Chapter 4

Functions

Using the example from earlier, what if we wanted a way to double anyone's money? Imagine this scenario: we have 4 different people with money in the bank

module Main where
import Prelude

johnBank = 100
benBank = 150
jerryBank = 700
tonyBank = 15 -- tony is poor :(

Now we want to have a way to ask the computer to double the money in each of their accounts. We could do this:

john2x = johnBank * 2
ben2x = benBank * 2
-- etc etc...

But this is tedious and painful. Often when writing programs, we will have hundreds or thousands of pieces of data. Surely we don't want to create by hand a double amount for every one. We're doing the same operation every time, there must be a better way! Functions my friend. Here's an example of a function declaration (i.e creating a function)

doubleTheBank money = money * 2

This looks similar to a variable declaration, but a little different as well. Let's compare them side by side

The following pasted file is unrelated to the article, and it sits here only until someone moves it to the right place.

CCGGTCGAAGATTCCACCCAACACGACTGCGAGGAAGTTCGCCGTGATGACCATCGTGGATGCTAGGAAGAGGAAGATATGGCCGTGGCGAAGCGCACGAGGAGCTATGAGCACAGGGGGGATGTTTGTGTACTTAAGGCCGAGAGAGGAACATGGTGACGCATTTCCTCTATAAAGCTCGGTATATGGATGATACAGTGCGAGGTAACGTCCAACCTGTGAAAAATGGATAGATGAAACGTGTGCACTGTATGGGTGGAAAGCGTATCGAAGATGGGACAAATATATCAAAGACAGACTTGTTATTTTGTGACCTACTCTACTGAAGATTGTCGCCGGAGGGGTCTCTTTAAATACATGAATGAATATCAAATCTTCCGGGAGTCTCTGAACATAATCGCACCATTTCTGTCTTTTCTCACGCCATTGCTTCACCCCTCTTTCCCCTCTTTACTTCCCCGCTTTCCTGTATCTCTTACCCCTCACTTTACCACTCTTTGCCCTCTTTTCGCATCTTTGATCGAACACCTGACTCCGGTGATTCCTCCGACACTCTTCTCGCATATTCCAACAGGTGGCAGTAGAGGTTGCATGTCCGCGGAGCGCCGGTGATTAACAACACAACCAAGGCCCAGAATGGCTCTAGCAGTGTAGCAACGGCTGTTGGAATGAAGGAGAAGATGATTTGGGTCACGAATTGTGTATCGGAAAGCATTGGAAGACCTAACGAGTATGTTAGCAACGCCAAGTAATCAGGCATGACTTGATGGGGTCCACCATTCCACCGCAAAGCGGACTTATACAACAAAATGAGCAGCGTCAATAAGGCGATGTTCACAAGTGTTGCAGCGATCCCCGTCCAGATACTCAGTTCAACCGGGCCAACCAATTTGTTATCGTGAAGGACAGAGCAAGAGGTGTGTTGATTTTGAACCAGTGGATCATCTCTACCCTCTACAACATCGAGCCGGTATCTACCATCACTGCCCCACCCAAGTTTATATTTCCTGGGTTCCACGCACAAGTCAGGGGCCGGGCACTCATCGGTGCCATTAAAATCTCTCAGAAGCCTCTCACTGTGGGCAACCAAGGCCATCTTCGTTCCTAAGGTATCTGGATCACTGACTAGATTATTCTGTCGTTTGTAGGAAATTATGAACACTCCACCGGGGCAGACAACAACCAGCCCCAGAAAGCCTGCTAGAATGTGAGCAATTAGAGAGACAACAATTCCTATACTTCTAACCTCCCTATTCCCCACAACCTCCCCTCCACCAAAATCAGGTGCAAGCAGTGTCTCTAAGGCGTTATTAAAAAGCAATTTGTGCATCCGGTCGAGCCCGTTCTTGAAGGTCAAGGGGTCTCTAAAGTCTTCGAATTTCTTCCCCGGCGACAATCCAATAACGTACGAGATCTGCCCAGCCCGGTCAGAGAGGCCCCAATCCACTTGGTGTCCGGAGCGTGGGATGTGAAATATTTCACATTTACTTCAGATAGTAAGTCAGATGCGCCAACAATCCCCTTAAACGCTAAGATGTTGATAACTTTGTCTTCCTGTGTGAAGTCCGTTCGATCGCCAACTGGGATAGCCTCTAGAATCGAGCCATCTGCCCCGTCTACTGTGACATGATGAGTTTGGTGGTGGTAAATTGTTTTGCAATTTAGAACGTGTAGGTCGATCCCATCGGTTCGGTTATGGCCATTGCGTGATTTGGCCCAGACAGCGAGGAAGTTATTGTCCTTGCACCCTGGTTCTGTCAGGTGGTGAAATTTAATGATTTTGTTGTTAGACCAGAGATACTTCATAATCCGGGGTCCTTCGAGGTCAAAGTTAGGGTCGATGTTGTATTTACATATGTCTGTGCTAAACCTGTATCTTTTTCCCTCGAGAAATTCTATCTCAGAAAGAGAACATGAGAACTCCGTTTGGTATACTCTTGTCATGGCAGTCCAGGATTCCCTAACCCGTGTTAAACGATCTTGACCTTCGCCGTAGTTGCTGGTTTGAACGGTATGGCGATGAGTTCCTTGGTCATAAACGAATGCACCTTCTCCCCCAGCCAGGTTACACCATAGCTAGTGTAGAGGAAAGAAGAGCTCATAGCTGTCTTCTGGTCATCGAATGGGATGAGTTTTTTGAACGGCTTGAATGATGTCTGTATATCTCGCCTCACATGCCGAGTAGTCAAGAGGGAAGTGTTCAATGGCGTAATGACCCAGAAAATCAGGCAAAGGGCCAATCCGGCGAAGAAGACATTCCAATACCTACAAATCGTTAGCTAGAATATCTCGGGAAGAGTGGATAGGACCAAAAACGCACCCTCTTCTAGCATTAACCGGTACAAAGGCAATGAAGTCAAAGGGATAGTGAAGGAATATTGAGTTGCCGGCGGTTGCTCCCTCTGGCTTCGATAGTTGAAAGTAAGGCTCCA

-- Variable declaration
theBank = 400

-- Function Declaration
doubleTheBank money = money * 2

doubleTheBank appears to have a second name, money, appearing before the equals sign, what is this? It's called a function parameter, you can think of it as a placeholder; let me explain. When you create a variable like theBank = 400, we immediately assign the value 400 to it. But in doubleTheBank money = money * 2, money doesn’t have a value. Without a value assigned to money, we can’t use doubleTheBank!

So how do we assign it a value? When we use the function, we put a value or variable in the spot where the name money was; money gets assigned that value, then our function comes to life!